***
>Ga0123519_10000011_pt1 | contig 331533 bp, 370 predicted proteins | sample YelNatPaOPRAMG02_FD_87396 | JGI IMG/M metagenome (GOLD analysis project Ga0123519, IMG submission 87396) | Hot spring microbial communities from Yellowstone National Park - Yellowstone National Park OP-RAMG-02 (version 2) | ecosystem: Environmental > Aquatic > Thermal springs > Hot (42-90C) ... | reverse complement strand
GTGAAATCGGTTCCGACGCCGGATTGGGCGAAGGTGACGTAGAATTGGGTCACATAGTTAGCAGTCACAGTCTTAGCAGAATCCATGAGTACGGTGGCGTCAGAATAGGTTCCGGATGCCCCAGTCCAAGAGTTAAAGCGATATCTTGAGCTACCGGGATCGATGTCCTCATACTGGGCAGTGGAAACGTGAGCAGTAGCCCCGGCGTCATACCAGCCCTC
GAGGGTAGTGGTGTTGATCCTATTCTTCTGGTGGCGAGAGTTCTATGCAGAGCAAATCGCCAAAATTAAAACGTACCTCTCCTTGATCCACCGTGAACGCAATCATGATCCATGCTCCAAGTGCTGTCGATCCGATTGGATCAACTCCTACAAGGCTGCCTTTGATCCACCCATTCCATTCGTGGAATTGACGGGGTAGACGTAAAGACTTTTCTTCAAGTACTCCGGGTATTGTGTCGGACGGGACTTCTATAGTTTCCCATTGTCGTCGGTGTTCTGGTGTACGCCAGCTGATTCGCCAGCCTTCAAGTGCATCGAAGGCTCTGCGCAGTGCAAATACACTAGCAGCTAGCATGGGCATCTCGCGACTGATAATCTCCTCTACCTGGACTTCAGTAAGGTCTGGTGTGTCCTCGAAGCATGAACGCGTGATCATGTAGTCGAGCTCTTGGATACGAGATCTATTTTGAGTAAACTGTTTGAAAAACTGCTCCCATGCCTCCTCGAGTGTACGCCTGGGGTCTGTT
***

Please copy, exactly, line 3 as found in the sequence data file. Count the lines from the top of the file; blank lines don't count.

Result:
GAGGGTAGTGGTGTTGATCCTATTCTTCTGGTGGCGAGAGTTCTATGCAGAGCAAATCGCCAAAATTAAAACGTACCTCTCCTTGATCCACCGTGAACGCAATCATGATCCATGCTCCAAGTGCTGTCGATCCGATTGGATCAACTCCTACAAGGCTGCCTTTGATCCACCCATTCCATTCGTGGAATTGACGGGGTAGACGTAAAGACTTTTCTTCAAGTACTCCGGGTATTGTGTCGGACGGGACTTCTATAGTTTCCCATTGTCGTCGGTGTTCTGGTGTACGCCAGCTGATTCGCCAGCCTTCAAGTGCATCGAAGGCTCTGCGCAGTGCAAATACACTAGCAGCTAGCATGGGCATCTCGCGACTGATAATCTCCTCTACCTGGACTTCAGTAAGGTCTGGTGTGTCCTCGAAGCATGAACGCGTGATCATGTAGTCGAGCTCTTGGATACGAGATCTATTTTGAGTAAACTGTTTGAAAAACTGCTCCCATGCCTCCTCGAGTGTACGCCTGGGGTCTGTT